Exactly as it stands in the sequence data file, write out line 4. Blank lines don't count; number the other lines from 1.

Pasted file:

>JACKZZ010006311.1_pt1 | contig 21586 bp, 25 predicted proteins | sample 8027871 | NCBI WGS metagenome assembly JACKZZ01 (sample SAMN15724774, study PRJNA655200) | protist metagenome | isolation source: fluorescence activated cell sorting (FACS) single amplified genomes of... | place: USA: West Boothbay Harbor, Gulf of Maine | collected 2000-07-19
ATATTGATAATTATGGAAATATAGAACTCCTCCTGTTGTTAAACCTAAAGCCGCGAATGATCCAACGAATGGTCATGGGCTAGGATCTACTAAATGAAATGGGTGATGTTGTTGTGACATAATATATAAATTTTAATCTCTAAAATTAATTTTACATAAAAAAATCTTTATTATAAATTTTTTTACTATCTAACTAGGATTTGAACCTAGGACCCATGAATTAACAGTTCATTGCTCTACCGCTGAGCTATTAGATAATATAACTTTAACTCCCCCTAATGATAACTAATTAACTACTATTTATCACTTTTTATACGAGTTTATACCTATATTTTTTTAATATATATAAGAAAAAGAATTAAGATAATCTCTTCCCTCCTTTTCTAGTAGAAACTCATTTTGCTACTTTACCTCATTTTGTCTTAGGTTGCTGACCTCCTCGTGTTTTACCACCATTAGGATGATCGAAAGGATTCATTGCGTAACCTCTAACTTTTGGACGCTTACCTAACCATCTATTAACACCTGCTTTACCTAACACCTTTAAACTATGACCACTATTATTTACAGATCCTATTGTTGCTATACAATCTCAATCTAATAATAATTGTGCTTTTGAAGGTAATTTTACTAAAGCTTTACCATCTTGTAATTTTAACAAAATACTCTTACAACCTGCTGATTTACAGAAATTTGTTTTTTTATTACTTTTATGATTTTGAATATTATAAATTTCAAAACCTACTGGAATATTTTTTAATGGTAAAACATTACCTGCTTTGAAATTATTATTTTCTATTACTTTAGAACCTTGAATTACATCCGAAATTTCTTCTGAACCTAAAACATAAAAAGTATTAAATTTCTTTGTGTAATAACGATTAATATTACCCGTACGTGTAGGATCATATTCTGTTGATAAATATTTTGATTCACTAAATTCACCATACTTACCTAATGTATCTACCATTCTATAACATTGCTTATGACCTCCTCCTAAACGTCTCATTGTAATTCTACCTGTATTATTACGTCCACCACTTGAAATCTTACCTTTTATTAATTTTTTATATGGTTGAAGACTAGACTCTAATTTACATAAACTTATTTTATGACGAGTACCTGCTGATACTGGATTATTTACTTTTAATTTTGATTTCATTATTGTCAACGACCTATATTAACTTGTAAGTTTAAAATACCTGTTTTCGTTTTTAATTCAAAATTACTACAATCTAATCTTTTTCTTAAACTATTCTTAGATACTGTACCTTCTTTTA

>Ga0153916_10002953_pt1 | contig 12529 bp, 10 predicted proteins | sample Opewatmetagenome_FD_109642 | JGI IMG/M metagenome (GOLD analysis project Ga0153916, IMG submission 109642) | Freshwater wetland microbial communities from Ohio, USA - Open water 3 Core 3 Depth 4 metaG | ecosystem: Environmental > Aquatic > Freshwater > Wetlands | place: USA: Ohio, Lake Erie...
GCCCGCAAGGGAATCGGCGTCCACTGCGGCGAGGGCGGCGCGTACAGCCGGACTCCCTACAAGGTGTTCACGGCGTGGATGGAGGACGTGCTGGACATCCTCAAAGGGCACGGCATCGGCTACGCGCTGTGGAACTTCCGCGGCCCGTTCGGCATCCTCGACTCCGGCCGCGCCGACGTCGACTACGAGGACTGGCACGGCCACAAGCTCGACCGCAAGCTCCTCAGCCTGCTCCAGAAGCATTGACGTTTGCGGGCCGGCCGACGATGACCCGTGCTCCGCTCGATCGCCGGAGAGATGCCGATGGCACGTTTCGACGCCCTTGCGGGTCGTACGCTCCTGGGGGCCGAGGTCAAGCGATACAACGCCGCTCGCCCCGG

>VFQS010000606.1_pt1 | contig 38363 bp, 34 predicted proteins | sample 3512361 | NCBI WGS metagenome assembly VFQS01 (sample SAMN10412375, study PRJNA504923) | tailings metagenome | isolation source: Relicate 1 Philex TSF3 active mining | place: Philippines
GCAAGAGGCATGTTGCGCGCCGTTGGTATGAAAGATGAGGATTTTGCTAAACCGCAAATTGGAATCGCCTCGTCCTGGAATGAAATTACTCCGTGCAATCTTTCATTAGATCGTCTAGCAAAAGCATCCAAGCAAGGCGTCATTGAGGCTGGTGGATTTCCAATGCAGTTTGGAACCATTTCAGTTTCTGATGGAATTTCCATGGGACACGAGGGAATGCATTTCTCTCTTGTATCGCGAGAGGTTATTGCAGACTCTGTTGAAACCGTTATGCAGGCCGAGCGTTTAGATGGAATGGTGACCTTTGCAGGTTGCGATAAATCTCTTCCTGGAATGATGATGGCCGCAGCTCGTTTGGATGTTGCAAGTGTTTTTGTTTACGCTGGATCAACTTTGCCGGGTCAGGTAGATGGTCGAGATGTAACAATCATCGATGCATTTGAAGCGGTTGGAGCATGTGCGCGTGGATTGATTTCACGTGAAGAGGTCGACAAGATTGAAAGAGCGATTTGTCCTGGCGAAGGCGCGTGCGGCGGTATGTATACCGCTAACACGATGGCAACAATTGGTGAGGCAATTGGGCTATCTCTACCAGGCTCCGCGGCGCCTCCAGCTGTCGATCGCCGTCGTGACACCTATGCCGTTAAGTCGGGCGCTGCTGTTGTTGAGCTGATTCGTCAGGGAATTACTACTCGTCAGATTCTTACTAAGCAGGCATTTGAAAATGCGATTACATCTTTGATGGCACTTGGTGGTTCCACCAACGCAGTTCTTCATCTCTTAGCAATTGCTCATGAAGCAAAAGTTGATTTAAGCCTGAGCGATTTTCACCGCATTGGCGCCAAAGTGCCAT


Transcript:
GCCCGCAAGGGAATCGGCGTCCACTGCGGCGAGGGCGGCGCGTACAGCCGGACTCCCTACAAGGTGTTCACGGCGTGGATGGAGGACGTGCTGGACATCCTCAAAGGGCACGGCATCGGCTACGCGCTGTGGAACTTCCGCGGCCCGTTCGGCATCCTCGACTCCGGCCGCGCCGACGTCGACTACGAGGACTGGCACGGCCACAAGCTCGACCGCAAGCTCCTCAGCCTGCTCCAGAAGCATTGACGTTTGCGGGCCGGCCGACGATGACCCGTGCTCCGCTCGATCGCCGGAGAGATGCCGATGGCACGTTTCGACGCCCTTGCGGGTCGTACGCTCCTGGGGGCCGAGGTCAAGCGATACAACGCCGCTCGCCCCGG